Also, during the month dividends received in my tax-sheltered accounts were re-invested and dividends received in my trading account were paid out.

Portfolio

The table below shows the composition of my portfolio at the end of the month. I now have more exposure to property and less exposure to UK equities.

Yield %Capital %Income %
UK4.2334.3926.21
Asia Pacific6.0824.0426.32
Global4.4719.1715.45
Property7.8912.8818.31
Bonds8.758.5813.52
Cash1.080.940.18
5.55100.00100.00

I also analyse the portfolio by the income or growth category of each holding.

Yield %Sectors
High Incomeabove 6%Property, Bonds, Asia Pacific
Income4.5% to 6%UK, Asia Pacific, Global, Property
Income & Growth3% to 4.5%Global, Asia Pacific
Growthbelow 3%UK

Nearly 84% of my capital is now yielding 4.4% or higher and that gives me over 93% of my portfolio income.

Yield %Capital %Income %
High Income9.3124.1940.58
Income4.9352.9146.96
Income & Growth4.1110.757.95
Growth2.1411.214.33
Cash1.080.940.18
5.55100.00100.00

Cash

My annual drawdown spending is now around 3.87% of my portfolio value, based on the last two years spending and the opening and closing values for that period. My cash holdings are now sufficient to cover only about three months of spending. In addition, dividends being paid out in cash each year from my dealing account are sufficient to cover only about three months of spending each year. I will soon need to sell some shares to raise cash again.

Expenditure

Draw down spending was 62.34% of my portfolio income in the last twelve months which is less than the figure of 67.73% for the previous twelve months. Portfolio income rose by 2.95% as more dividend income was received. Expenditure fell by -5.24% mainly because discretionary spending this year was less than last year. Luxury and discretionary spending are about 60% of our spending so the choices we make on this are the dominant factor in determining our total expenditure.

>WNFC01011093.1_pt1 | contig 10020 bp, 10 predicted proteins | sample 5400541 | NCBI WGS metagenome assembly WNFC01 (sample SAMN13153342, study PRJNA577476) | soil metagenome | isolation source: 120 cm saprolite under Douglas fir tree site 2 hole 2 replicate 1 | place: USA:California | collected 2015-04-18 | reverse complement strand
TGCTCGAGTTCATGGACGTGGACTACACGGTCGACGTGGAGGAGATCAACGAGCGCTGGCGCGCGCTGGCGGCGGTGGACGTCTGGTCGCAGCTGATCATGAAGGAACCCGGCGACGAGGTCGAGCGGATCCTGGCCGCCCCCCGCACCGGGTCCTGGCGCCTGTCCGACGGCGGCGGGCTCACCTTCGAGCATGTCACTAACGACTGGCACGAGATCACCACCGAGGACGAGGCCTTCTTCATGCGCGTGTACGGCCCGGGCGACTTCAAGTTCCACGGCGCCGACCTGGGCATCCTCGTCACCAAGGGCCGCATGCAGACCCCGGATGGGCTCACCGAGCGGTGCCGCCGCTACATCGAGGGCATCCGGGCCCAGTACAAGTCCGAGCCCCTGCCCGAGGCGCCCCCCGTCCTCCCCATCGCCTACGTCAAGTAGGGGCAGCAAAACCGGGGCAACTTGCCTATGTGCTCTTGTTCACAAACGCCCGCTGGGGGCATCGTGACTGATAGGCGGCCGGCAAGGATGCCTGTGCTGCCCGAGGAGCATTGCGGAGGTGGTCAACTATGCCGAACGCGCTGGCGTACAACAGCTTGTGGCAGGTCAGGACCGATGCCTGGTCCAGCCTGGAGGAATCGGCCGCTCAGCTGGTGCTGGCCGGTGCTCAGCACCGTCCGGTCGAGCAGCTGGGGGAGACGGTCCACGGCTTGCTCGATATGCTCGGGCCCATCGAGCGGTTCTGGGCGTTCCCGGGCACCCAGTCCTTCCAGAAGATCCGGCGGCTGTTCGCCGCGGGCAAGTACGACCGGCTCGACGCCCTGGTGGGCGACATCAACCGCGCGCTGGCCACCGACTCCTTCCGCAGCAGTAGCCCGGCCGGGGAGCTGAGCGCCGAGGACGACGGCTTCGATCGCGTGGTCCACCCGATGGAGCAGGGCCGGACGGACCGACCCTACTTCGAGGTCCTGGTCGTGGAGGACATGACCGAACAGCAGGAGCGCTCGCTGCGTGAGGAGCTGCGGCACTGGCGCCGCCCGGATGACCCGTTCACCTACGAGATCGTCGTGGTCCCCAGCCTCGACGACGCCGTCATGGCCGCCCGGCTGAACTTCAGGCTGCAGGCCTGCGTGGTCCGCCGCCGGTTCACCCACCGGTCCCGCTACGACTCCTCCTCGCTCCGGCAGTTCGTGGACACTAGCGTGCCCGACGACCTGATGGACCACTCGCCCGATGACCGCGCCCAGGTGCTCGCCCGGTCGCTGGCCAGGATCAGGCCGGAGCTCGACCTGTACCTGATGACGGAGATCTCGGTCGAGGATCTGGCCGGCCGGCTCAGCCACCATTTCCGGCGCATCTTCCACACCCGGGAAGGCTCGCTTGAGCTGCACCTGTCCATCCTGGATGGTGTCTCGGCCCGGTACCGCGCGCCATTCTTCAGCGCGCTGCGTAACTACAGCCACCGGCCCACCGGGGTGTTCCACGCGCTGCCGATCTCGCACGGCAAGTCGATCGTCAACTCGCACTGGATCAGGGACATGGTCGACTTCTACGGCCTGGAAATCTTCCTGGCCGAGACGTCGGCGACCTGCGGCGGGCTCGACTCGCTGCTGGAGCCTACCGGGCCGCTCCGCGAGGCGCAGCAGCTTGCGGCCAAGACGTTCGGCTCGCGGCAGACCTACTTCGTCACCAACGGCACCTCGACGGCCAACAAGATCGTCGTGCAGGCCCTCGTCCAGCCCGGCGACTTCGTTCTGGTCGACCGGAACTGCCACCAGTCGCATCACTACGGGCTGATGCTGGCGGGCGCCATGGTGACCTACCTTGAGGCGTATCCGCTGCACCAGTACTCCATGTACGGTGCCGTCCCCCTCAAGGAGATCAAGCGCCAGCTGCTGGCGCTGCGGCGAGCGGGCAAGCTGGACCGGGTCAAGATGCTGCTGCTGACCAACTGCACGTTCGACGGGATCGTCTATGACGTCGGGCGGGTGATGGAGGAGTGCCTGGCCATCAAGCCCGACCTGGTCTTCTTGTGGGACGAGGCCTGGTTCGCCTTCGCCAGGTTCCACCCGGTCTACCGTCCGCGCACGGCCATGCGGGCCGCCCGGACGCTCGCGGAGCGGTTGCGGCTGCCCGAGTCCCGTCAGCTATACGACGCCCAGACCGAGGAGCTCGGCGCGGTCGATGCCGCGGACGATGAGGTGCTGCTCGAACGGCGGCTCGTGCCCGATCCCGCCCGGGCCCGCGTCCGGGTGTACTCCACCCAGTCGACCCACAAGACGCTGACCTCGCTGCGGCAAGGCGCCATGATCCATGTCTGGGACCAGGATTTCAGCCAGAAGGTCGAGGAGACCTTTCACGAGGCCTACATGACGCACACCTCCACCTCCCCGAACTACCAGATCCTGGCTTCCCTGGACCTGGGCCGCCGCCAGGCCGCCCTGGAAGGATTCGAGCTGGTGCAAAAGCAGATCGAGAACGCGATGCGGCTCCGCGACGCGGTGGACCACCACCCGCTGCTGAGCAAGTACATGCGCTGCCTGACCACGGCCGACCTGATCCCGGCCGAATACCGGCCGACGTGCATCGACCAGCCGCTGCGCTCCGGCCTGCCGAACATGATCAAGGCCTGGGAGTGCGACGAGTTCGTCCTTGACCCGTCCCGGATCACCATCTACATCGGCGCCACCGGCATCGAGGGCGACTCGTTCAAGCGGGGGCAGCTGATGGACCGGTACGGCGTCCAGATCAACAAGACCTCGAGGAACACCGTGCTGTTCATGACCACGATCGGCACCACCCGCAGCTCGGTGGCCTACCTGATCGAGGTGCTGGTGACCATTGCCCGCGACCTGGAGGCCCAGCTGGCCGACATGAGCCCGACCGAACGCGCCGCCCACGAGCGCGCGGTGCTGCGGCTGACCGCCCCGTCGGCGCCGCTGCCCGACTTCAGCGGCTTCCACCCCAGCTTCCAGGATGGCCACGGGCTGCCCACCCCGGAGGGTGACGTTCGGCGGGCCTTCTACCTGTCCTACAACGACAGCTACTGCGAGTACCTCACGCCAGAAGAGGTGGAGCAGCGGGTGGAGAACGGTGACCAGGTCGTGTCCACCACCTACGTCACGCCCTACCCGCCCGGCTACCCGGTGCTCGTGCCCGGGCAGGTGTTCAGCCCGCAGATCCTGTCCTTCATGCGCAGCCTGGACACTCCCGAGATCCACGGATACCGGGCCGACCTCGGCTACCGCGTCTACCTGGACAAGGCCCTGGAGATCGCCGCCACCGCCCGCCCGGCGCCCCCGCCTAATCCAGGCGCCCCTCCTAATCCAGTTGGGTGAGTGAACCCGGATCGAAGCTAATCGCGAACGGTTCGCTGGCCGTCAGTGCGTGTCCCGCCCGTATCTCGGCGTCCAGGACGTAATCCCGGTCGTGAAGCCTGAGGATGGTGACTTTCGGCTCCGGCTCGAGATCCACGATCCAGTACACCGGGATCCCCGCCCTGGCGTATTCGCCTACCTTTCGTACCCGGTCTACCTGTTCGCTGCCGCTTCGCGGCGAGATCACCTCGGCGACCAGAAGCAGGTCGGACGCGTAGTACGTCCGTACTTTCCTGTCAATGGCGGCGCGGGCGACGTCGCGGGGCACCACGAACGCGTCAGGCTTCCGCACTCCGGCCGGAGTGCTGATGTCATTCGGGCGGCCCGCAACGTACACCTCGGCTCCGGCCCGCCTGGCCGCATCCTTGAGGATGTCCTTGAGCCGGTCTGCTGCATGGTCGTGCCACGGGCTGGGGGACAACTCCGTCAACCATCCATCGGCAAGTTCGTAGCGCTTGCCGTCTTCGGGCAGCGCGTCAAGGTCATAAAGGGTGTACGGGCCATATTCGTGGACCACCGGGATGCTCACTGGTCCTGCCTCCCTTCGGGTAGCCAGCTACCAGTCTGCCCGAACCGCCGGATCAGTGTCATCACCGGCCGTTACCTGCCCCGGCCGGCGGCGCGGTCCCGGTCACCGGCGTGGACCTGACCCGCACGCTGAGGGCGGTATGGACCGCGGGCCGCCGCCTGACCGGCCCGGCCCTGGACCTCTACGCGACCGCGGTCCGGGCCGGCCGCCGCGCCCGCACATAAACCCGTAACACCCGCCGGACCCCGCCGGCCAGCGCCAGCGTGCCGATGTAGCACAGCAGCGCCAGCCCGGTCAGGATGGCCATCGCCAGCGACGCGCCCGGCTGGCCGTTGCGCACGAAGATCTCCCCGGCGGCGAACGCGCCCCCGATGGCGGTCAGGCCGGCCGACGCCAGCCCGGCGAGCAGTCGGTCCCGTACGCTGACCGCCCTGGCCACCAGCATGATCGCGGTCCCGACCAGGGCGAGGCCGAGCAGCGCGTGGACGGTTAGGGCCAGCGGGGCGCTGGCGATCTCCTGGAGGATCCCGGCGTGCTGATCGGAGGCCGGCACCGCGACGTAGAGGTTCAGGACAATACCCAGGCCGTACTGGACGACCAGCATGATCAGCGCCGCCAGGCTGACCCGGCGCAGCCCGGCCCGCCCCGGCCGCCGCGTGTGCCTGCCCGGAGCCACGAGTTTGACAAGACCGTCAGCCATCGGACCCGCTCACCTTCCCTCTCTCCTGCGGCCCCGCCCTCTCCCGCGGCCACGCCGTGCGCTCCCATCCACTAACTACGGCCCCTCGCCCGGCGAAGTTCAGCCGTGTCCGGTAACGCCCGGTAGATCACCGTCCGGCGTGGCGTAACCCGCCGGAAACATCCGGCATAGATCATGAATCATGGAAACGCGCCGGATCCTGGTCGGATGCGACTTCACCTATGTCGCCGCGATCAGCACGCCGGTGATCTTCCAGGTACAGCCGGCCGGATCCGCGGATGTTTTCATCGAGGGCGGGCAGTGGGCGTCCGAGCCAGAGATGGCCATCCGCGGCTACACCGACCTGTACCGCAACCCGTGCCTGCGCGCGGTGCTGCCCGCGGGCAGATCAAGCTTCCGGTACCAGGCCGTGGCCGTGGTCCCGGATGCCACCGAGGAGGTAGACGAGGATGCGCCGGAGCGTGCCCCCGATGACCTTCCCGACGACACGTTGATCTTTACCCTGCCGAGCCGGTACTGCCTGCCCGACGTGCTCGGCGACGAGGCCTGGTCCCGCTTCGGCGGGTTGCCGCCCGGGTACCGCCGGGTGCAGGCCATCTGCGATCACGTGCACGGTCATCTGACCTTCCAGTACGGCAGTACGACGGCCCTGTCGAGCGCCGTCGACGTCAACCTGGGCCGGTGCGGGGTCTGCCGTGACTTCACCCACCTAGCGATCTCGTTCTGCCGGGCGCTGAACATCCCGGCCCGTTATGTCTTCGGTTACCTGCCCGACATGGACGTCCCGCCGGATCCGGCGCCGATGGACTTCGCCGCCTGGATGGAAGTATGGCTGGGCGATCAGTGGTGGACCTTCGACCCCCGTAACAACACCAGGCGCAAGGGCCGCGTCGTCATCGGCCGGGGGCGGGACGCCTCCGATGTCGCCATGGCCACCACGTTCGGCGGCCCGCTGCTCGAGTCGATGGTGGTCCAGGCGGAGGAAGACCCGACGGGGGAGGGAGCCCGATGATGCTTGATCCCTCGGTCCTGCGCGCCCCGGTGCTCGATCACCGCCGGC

Essential spending was also lower because car service costs and income taxes were lower this year. Groceries are our biggest item but were only up 3% year to year. Energy costs were lower because we were overcharged by the energy suppliers last year as they went bust. Insurance costs were reduced by 27% as we changed insurers, but petrol costs rose by 119%. Neither of these two are a big part of our spending.

RPI and CPI inflation reached annual rates of 12.64% and 10.14% at the end of September. This is now having an impact on our weekly grocery bills which are up by more than 10% compared to one year ago. We are paying for energy on a month-by-month based on our actual meter readings. The heating is on but is set at 18 degrees Celsius. We are still waiting for the first big bill to arrive. The cost of living is certainly no crisis for us at the moment.

Conclusion

I think the events of last month were a useful prompt for me to reduce my bias to the UK and to drop an investment that had disappointed. Rather than increase my international holdings I have chosen to increase my position in property because that seemed to offer better value and perhaps a timely opportunity. I still retain enough exposure to the UK to benefit from any recovery in the UK stock market.